Bread + Cheese + Wine + Figs + Basil + Cracked Pepper =
I'm good at math.
I'm not bragging. If I were bragging I would say I'm GREAT at math. I'm just saying I'm good at it. And I like it. Part of the challenge of this whole "explore my creative side" has been letting go of my 'math' side.
Because everyone knows the best part of math is the fact that there is always a right answer.
Or a wrong answer. Right or Wrong.
Not a little bit right. Not sorta right. Not almost right. Just right. or Wrong. Period.
And that's what this little bite was. Perfectly Right.
We just came back from a few days at my in-laws where, in ADDITION to their 48 tomato plants, monstrosity of a lettuce factory, multiple 12 feet tall bean poles, rows of sweet walla wallas, there are 3 crazy producing fig trees.
At her insistence (and maybe my hint dropping for 71.5 hours) I took home a bucket of fresh figs. I promised myself no matter what, these would not go to spoil.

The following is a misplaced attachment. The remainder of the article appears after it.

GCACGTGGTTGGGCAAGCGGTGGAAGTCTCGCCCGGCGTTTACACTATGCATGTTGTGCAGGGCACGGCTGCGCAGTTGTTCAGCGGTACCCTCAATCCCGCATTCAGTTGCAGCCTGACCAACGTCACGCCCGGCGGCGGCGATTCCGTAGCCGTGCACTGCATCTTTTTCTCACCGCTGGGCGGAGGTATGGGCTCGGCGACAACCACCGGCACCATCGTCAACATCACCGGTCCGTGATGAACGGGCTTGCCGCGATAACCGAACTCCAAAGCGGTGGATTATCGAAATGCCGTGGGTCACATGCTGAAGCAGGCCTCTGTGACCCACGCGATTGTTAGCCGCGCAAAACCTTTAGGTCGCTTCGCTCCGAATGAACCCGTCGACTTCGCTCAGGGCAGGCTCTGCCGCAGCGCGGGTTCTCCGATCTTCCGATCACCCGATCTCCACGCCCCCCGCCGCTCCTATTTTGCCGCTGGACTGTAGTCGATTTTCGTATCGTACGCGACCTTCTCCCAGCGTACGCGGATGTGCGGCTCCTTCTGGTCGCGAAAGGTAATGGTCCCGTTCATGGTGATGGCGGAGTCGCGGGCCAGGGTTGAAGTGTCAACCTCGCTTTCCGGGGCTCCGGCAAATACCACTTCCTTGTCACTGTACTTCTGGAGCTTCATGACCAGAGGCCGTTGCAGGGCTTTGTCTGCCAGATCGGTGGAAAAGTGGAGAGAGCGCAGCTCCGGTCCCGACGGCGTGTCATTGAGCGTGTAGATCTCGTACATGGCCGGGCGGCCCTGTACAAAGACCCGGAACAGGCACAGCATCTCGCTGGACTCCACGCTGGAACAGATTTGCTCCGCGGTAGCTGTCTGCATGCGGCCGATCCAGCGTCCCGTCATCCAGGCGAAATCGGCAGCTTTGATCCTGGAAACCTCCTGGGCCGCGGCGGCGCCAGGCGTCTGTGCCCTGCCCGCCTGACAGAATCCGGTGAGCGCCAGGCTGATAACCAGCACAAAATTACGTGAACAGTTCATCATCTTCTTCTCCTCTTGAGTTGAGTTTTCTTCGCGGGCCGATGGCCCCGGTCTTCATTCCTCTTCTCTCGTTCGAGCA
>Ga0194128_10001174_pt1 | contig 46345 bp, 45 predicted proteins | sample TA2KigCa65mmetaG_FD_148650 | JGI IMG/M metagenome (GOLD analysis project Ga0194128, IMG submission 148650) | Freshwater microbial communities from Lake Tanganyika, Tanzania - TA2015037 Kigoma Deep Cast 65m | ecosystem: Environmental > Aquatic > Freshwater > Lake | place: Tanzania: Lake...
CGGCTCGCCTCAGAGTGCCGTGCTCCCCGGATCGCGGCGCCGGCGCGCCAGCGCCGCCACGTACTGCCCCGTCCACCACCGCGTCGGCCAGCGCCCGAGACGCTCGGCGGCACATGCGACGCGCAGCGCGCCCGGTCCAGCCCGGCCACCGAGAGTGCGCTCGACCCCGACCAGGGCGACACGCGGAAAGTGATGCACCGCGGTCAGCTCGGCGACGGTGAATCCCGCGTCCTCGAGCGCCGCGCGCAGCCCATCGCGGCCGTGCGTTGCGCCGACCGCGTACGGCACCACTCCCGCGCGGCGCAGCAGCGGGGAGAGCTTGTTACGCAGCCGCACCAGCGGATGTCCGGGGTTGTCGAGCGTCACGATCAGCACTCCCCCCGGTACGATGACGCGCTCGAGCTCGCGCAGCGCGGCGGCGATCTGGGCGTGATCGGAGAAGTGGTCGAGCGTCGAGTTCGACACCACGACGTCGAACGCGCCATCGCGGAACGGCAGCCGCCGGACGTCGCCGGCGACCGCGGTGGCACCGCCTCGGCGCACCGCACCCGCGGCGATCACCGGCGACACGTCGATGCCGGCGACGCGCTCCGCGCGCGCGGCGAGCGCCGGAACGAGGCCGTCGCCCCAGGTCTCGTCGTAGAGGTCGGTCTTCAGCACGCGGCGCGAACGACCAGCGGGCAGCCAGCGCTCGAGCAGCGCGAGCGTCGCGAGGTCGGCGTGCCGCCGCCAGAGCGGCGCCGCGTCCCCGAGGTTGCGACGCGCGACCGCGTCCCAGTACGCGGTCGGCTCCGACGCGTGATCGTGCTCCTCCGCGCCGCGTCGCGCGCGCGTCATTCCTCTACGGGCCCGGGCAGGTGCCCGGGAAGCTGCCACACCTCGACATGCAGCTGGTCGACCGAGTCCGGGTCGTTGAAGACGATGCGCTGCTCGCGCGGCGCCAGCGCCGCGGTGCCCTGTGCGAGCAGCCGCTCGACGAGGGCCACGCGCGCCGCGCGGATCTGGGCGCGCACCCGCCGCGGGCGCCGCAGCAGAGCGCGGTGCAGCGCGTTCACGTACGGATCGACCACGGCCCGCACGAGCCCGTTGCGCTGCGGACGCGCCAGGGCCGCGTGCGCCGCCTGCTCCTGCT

Its a very simple recipe with no pectin or thickening agent. The photos here represent the last little bit that I did not have room in the jars for. It was thick, but not jam thick. I do hope it sets up over time, after being processed.
I used a ring mold to cut out some grainy, seedy (like sunflower, not like sketchy) bread I had. Then a dollop of creamy blue cheese. The jam comes next. Add a sliver of fresh basil from the garden (which is doing fantastically after I learned it does not like living next to tomatoes) and top it off with some cracked pepper.
So although in the end, I went with the obvious solution and made the jam...
...I have no doubt it is the right answer.
Cabernet Fig Jam
2 pounds of fresh figs 1/2 cup sugar 1/3 cup red wine 2 T. Lemon Juice 1/4 cup water
1. Chop up the figs into small bite size pieces. Bigger or smaller depending on how chunky you prefer your jam.
2. In a large bowl, toss the chopped figs with the sugar and lemon juice. Let stand for one hour.
3. Transfer the fig mixture to a medium saucepan and add the wine and water. Bring to a boil, stirring constantly to dissolve the sugar, and also to ensure the sugar does not burn.
4. Reduce heat and simmer for 15 minutes.
5. Transfer mixture to jars and process for 30 minutes.